Normothermic ex vivo lung perfusion (EVLP) has developed as a powerful technique to evaluate particularly marginal donor lungs prior to transplantation. In this study, acellular and cellular perfusate compositions were compared in an identical experimental setting as no consensus has been reached on a preferred technique yet. Porcine lungs underwent EVLP for 12 h on the basis of an acellular or a cellular perfusate composition after 24 h of cold ischaemia as defined organ stress. During perfusion, haemodynamic and respiratory parameters were monitored. After EVLP, the lung condition was assessed by light and transmission electron microscopy. Aerodynamic parameters did not show significant differences between groups and remained within the in vivo range during EVLP. Mean oxygenation indices were 491 +/- 39 in the acellular group and 513 +/- 53 in the cellular group. Groups only differed significantly in terms of higher pulmonary artery pressure and vascular resistance in the cellular group. Lung histology and ultrastructure were largely well preserved after prolonged EVLP and showed only minor structural alterations which were similarly present in both groups. Prolonged acellular and cellular EVLP for 12 h are both feasible with lungs prechallenged by ischaemic organ stress. Physiological and ultrastructural analysis showed no superiority of either acellular or cellular perfusate composition.
|2015 ESC/ERS Guidelines for the diagnosis and treatment of pulmonary hypertension: The Joint Task Force for the Diagnosis and Treatment of Pulmonary Hypertension of the European Society of Cardiology (ESC) and the European Respiratory Society (ERS): Endorsed by: Association for European Paediatric and Congenital Cardiology (AEPC), International Society for Heart and Lung Transplantation (ISHLT)||
|10.1093/eurheartj/ehv317||Eur Heart J||PH||MHH||BREATH||Original||2016|
|Changes in Dynamic Pelvic Floor Magnet Resonance Imaging and Patient Satisfaction after Resection Rectopexy for Obstructed Defecation Syndrome||
PURPOSE: Resection rectopexy (RR) provides good functional results and low recurrence rates for the treatment of obstructed defecation syndrome based on rectal prolapse and cul-de-sac syndrome, whereas little is known about changes in pelvic floor dynamics and patient satisfaction after surgery. MATERIALS AND METHODS: Within three years 26 consecutive female patients were prospectively included. Indications for RR (22 laparoscopic, 3 primary open and 1 converted-to-open) were rectal prolapse III degrees in 11 patients and cul-de-sac syndrome in 15 patients. Patients' quality of life (QOL), fecal behavior and defecation-associated pain were investigated before and after surgical treatment using anamnesis and clinical examination, Rand 36-idem health survey (SF-36), Cleveland-Clinic Incontinence Score (CCIS) and the visual analog scale for defecation-associated pain (VAS). Dynamic pelvic floor magnet resonance imaging (dPF-MRI) was used for the investigation of changes in pelvic floor anatomy and function before and after surgery. RESULTS: RR improved the rate of fecal incontinence (p < 0.01) and CCIS (p = 0.01). The use of laxatives (p = 0.01), the need for self-digitation (p = 0.02) and VAS (p < 0.01) were decreased, leading to improvements in QOL (overall p < 0.01). RR led to shortening of the H-line but not of the M-line under rest (p < 0.01) and during defecation (p = 0.04). A rectocele was co-incident in all patients in dPF-MRI before surgery. RR led to a reduction (p < 0.01) and declined protrusion (p = 0.03) of the rectocele. This results in a decreased rate of cul-de-sac (p < 0.01) and increased rate of complete defecation (p < 0.01) after surgery. At the 36-month follow-up no recurrence was observed. CONCLUSION: RR promises high rates of patient satisfaction and improvement in pelvic floor anatomy in select patients. KEY POINTS: * RR improves the pelvic floor anatomy of patients suffering from ODS. * RR improves the QOL of patients suffering from ODS. * An improvement in pelvic floor anatomy led to an improved QOL. * RR is an adequate treatment for select patients suffering from ODS.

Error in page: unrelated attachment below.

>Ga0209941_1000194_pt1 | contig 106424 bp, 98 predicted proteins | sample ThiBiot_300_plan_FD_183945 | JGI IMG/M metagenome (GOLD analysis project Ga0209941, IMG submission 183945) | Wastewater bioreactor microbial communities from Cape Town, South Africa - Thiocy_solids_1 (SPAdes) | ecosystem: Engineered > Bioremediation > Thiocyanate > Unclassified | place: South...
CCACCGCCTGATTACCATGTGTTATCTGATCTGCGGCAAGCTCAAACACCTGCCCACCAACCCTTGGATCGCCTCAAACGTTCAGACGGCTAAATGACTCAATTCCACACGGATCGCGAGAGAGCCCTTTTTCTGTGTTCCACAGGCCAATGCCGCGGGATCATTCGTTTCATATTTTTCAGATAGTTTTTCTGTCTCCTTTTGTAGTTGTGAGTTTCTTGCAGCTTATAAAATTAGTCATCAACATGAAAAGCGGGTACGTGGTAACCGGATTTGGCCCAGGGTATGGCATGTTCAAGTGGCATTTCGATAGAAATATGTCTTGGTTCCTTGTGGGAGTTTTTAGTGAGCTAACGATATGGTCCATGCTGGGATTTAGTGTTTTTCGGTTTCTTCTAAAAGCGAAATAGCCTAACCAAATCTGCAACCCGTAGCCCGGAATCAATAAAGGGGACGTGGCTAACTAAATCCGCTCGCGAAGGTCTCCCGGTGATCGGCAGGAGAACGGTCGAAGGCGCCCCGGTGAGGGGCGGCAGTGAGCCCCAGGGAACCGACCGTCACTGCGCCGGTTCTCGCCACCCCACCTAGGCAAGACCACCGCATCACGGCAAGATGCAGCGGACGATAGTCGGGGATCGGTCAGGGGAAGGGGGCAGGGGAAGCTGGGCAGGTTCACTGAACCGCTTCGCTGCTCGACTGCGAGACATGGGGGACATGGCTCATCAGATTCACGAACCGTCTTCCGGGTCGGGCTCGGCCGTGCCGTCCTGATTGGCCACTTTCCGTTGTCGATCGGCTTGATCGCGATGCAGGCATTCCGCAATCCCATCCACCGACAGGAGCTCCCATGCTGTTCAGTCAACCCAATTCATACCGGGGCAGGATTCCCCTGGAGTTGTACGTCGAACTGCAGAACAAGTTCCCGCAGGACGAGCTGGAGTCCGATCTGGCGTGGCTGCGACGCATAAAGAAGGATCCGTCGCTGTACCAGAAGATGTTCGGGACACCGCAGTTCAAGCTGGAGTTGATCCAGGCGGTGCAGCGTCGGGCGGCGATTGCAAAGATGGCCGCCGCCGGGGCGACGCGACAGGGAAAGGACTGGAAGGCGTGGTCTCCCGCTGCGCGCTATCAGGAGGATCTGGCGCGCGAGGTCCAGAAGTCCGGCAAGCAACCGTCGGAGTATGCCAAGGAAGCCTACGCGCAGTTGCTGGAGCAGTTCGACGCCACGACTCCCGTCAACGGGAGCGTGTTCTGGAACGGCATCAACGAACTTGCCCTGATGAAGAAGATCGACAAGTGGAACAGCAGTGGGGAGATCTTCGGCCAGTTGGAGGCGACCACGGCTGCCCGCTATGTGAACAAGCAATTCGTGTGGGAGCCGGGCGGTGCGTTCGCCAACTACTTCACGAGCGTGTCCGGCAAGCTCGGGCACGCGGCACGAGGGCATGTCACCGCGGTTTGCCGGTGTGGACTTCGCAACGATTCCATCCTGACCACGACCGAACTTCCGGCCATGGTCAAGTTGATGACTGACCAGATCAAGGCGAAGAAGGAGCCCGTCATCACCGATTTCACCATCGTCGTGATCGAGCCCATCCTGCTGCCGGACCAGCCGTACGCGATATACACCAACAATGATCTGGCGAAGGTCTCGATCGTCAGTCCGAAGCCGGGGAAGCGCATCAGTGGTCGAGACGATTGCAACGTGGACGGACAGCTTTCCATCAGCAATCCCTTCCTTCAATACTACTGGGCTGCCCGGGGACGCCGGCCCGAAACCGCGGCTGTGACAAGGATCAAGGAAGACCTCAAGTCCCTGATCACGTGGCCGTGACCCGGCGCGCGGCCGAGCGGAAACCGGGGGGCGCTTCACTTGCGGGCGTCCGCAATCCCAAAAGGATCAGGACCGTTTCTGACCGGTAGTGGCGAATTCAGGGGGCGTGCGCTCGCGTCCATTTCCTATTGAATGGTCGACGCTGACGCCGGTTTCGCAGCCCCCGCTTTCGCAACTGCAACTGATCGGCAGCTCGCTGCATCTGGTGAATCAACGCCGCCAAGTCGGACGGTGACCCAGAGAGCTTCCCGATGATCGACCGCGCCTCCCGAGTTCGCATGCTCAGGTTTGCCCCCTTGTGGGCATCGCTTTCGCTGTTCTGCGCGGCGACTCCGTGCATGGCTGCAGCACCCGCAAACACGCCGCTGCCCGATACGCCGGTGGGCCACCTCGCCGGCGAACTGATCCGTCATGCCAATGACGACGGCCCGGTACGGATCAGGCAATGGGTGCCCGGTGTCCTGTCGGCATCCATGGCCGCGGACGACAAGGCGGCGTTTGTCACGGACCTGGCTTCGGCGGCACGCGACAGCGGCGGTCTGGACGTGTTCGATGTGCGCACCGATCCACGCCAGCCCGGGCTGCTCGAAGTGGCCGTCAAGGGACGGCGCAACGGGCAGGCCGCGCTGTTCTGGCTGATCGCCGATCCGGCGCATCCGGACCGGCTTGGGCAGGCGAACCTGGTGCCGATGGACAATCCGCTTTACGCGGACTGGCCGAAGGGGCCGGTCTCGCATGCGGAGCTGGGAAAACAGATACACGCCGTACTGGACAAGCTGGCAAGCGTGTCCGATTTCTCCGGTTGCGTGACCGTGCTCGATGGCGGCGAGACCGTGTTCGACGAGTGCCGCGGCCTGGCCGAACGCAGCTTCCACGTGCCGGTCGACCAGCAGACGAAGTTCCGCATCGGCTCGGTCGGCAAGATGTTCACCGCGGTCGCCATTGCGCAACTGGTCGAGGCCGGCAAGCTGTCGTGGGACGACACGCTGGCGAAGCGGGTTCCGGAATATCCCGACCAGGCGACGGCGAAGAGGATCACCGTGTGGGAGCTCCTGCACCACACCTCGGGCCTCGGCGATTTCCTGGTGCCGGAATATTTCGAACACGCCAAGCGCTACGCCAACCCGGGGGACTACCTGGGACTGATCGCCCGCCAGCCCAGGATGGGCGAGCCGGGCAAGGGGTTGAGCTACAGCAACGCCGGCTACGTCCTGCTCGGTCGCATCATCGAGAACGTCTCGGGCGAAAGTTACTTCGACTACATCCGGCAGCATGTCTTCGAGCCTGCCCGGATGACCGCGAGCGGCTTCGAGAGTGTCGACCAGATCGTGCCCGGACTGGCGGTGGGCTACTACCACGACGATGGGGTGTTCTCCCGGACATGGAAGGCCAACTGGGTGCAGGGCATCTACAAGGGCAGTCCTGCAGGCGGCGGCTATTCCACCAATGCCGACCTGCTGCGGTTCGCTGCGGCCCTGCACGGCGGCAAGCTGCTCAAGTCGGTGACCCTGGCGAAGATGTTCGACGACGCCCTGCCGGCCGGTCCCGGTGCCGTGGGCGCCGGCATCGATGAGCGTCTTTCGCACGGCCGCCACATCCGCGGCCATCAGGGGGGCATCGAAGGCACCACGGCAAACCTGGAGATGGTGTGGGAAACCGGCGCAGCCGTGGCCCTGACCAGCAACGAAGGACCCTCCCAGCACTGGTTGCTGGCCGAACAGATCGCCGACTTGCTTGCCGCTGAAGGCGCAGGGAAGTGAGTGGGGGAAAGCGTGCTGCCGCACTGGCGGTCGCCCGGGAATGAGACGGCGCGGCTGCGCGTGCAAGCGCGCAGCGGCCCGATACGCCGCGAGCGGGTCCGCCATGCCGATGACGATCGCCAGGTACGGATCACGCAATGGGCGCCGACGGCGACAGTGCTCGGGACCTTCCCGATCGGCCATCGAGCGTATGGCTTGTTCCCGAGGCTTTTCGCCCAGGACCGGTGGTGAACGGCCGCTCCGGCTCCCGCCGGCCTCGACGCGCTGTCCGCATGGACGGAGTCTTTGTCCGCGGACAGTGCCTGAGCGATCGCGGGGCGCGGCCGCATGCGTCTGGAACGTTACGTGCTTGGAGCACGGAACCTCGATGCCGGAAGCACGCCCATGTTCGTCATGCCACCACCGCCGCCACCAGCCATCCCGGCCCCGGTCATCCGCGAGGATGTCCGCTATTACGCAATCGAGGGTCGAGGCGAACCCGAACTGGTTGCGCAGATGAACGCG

|Alpha-1-antitrypsin deficiency: increasing awareness and improving diagnosis||
Alpha-1-antitrypsin deficiency (AATD) is a hereditary disorder that is characterized by a low serum level of alpha-1-antitrypsin (AAT). The loss of anti-inflammatory and antiproteolytic functions, together with pro-inflammatory effects of polymerized AAT contribute to protein degradation and increased inflammation resulting in an increased risk of developing chronic obstructive pulmonary disease (COPD) and emphysema, especially in smokers. AATD is a rare disease that is significantly underdiagnosed. According to recent data that are based on extrapolations, in many countries only 5-15% of homozygous individuals have been identified. Furthermore, the diagnostic delay typically exceeds 5 years, resulting in an average age at diagnosis of about 45 years. Although the American Thoracic Society/European Respiratory Society recommendations state that all symptomatic adults with persistent airway obstruction should be screened, these recommendations are not being followed. Potential reasons for that include missing knowledge about the disease and the appropriate tests, and the low awareness of physicians with regard to the disorder. Once the decision to initiate testing has been made, a screening test (AAT serum level or other) should be performed. Further diagnostic evaluation is based on the following techniques: polymerase chain reaction (PCR) for frequent and clinically important mutations, isoelectric focusing (IEF) with or without immunoblotting, and sequencing of the gene locus coding for AAT. Various diagnostic algorithms have been published for AATD detection (severe deficiency or carrier status). Modern laboratory approaches like the use of serum separator cards, a lateral flow assay to detect the Z-protein, and a broader availability of next-generation sequencing are recent advances, likely to alter existing algorithms.